Peter Agre, a professor of
chemistry at the
of Medicine, on Oct. 8 was awarded the 2003 Nobel Prize
in chemistry by the Royal Swedish Academy of Sciences. The
academy recognized him for his laboratory's 1991 discovery
of the long-sought "channels" that regulate and facilitate
water molecule transport through cell membranes, a process
essential to all living organisms.
Agre (pronounced AHG-ray) shares this year's prize
with Roderick MacKinnon, a Rockefeller University scientist
who determined the spatial structure of cell membrane
channels that control passage of salts.
Not bad for someone who earned a "D" in high school
chemistry. (His classmates nonetheless voted him Most
Likely to Succeed.)
"If my high school chemistry teacher is still with us,
he probably has aspirated his morning coffee," said Agre
during a press conference held in Tilghman Auditorium just
hours after the prize was announced. In attendance were
university President William R.
Brody; Chi Dang, vice dean for research at the School
of Medicine; and various members of the Johns Hopkins
community, among them colleagues and students from Agre's
Agre, the son of a college professor, told those
gathered of a person who learned at a relatively young age
how "fun" science could be. After netting that "D," Agre
said, he buckled down and got serious. He said he was
fortunate enough to eventually wind up at Johns Hopkins.
In the Biological Chemistry departmental library, Agre,
center, is applauded by Susan Michaelis, Stephen Gould, Ann
Hubbard and Chi Dang.
In his typically humble manner, Agre gave the lion's
share of credit to his colleagues and the "many young
people in the laboratory who did the work."
"This is really our reward," he said. "In all
sincerity, I'm delighted this happened, but I feel that at
Hopkins this could have happened to several of our
colleagues. I like to think I was just the guy lucky enough
to be up at bat when a fastball was thrown right down the
middle of the plate."
He certainly knocked this pitch out of the park.
The discovery of the water channel, dubbed "water
pore" or aquaporin, ushered in a golden age of biochemical,
physiological and genetic studies of these proteins in
bacteria, plants and mammals, and fundamental understanding
— at the molecular level — of malfunctioning
channels associated with many diseases of the kidneys,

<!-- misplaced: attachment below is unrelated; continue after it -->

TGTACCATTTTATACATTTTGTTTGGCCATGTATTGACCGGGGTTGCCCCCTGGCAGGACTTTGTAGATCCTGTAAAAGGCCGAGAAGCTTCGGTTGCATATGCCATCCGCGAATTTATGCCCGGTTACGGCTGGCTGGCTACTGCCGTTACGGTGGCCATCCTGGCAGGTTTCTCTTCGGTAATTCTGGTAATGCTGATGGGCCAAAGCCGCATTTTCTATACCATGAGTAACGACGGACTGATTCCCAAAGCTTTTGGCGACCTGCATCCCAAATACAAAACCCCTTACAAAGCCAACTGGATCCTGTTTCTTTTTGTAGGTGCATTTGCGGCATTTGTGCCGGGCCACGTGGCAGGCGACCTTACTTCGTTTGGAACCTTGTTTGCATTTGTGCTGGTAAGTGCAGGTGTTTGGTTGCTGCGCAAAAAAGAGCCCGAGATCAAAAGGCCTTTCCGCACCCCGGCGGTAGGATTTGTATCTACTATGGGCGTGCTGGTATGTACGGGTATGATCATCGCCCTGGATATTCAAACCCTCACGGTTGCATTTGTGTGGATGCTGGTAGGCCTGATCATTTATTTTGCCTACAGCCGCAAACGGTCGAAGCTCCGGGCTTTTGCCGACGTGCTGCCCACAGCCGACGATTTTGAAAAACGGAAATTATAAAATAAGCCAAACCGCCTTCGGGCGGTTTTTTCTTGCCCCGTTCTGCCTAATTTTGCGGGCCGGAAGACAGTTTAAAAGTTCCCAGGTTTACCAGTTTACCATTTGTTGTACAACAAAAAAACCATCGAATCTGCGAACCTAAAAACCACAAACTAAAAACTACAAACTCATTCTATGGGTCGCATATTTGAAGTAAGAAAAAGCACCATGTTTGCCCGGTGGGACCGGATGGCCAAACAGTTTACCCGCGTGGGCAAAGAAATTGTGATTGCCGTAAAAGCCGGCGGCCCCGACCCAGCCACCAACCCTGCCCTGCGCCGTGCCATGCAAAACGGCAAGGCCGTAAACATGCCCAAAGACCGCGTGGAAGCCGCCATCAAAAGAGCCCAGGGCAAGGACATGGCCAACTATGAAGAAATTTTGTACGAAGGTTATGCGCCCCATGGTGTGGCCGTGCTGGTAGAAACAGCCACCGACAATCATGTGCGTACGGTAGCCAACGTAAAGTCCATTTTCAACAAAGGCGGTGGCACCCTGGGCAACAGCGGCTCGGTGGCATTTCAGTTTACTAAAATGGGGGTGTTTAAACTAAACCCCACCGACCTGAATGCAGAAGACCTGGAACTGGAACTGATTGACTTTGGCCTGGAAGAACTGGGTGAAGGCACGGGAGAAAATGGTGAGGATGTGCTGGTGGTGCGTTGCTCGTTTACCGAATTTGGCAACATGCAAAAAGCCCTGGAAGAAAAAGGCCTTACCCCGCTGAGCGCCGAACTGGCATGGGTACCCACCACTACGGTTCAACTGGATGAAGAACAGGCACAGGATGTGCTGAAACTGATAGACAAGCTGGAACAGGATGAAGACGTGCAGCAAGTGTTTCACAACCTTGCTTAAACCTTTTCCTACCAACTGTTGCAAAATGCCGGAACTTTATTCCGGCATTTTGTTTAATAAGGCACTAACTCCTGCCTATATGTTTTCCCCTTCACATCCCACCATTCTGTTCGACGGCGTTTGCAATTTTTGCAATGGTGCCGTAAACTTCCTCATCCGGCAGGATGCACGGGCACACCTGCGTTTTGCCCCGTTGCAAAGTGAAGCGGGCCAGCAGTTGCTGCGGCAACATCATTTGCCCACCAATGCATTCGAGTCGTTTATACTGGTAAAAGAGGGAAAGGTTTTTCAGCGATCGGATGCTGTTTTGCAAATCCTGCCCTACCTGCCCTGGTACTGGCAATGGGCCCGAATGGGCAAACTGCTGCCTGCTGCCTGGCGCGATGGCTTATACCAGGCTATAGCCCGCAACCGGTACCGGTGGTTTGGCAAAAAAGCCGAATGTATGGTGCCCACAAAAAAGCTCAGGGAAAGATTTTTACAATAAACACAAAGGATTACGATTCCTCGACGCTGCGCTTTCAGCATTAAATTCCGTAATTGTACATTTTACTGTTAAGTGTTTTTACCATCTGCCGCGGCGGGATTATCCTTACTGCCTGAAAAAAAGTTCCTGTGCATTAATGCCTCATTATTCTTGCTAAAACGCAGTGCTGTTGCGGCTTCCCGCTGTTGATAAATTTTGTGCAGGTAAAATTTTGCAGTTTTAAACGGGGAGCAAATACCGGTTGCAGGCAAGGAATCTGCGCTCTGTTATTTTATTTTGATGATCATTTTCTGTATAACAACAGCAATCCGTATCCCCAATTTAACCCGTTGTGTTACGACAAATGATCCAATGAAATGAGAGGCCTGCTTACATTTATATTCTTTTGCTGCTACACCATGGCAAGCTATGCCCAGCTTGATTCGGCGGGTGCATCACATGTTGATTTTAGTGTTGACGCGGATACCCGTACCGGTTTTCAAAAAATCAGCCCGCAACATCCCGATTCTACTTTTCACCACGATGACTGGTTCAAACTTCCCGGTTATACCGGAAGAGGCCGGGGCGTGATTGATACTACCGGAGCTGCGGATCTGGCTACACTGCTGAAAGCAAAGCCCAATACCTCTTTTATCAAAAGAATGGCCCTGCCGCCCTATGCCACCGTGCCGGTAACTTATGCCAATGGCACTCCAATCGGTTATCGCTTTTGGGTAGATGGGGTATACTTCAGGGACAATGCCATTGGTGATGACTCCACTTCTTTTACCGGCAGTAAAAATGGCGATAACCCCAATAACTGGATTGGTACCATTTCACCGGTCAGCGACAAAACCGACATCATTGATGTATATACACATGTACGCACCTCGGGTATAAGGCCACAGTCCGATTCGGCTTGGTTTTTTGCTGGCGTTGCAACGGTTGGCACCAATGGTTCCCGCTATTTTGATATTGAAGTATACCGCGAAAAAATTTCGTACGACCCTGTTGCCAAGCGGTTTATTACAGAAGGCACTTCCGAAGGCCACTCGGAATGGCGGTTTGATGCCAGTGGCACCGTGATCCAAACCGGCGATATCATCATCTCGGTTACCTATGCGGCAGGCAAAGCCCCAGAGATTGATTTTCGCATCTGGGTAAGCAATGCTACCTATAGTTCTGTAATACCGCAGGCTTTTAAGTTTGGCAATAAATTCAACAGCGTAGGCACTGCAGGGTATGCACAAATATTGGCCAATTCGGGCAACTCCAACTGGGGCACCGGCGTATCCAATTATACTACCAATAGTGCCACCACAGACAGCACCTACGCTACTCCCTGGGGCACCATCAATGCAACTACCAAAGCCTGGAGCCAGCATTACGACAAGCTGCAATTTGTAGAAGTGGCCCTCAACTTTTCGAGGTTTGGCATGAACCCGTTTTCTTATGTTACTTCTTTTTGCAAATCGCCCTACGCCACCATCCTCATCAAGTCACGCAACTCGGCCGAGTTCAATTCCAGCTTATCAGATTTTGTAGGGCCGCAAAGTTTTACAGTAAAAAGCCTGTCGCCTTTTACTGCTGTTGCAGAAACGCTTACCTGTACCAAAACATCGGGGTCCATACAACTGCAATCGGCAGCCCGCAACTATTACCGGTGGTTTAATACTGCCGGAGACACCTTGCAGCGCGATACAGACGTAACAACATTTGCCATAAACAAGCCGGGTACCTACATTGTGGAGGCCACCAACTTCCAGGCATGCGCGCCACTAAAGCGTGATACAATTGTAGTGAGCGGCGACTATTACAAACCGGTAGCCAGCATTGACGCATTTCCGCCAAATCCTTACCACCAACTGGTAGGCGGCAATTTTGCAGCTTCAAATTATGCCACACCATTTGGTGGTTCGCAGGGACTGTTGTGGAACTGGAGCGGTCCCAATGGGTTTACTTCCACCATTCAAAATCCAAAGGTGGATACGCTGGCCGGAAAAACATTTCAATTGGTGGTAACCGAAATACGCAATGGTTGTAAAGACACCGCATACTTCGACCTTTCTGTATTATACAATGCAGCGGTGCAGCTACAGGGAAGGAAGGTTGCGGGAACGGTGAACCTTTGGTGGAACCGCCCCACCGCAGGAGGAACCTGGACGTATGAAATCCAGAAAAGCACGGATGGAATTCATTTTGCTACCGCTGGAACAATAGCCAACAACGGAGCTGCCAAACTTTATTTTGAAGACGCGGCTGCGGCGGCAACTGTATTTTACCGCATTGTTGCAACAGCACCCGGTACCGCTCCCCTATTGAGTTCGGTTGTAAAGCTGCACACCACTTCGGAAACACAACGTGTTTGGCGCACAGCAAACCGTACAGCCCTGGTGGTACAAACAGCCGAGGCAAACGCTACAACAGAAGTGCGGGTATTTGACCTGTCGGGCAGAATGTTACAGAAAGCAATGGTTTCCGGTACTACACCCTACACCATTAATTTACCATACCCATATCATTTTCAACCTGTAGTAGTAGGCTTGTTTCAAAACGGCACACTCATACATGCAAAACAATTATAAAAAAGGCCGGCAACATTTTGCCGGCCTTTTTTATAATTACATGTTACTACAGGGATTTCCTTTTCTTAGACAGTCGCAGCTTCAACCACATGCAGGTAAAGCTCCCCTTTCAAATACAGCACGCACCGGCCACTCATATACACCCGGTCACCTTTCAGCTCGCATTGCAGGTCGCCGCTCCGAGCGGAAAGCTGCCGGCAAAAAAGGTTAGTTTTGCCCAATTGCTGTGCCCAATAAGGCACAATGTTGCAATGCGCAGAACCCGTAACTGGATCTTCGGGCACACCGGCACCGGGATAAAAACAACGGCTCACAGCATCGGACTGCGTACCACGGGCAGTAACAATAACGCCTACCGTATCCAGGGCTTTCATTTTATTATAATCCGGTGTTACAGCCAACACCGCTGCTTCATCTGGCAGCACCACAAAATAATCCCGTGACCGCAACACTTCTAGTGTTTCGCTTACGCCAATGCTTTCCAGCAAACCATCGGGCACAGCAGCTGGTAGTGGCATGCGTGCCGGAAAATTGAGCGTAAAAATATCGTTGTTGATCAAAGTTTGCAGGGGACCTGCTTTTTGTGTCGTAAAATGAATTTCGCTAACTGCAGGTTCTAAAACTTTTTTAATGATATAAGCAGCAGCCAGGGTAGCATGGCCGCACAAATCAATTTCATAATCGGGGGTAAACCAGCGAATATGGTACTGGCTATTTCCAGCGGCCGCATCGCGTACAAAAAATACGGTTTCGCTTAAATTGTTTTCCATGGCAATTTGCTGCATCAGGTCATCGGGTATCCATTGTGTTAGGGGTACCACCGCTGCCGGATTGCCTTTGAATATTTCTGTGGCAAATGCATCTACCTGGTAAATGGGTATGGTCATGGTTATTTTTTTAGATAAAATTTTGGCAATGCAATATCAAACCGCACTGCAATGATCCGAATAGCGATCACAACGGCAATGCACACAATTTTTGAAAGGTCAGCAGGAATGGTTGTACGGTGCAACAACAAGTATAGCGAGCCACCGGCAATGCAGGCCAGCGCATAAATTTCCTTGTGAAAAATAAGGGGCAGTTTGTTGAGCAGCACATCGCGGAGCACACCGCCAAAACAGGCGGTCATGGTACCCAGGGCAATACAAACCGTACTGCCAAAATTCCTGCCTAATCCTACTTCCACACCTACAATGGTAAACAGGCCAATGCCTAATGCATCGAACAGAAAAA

skeletal muscle and other organs. Working from this basic
knowledge, scientists are searching for drugs that can
specifically target water channel defects.
"It is a remarkable honor to receive a Nobel Prize
because it not only recognizes discoveries but also their
usefulness to the advancement of fundamental science," said
Agre, a member of Johns Hopkins' Institute for Basic
Biomedical Sciences, upon learning of the award. "It is
amazing and gratifying that the Nobel committee feels our
work has accomplished that milestone in just 12 years.
That's warp speed in molecular chemistry, and it could
never have happened as fast as it did without the wonderful
resources and collaborators available at Johns Hopkins.
This is an honor for the entire Hopkins family."
Edward D. Miller, dean of the medical faculty and CEO
of Johns Hopkins Medicine, missed the press conference
because he was out of town but said, "This is a great day
for the School of Medicine and the university at large.
There are few happier occasions to celebrate at an academic
Chi Dang said, "This is a terrific day for Peter and a
tremendous day for the Hopkins community. The prize is not
only a recognition of the important discoveries on how
materials are transferred into and out of cells, but it
also symbolic — in the case of Peter Agre — of
being rewarded for a job superbly done with great depth,
without fanfare. This should be an encouragement for the
young scientists that persistence and dedication will yield
the joy of discoveries and, occasionally, fringe benefits.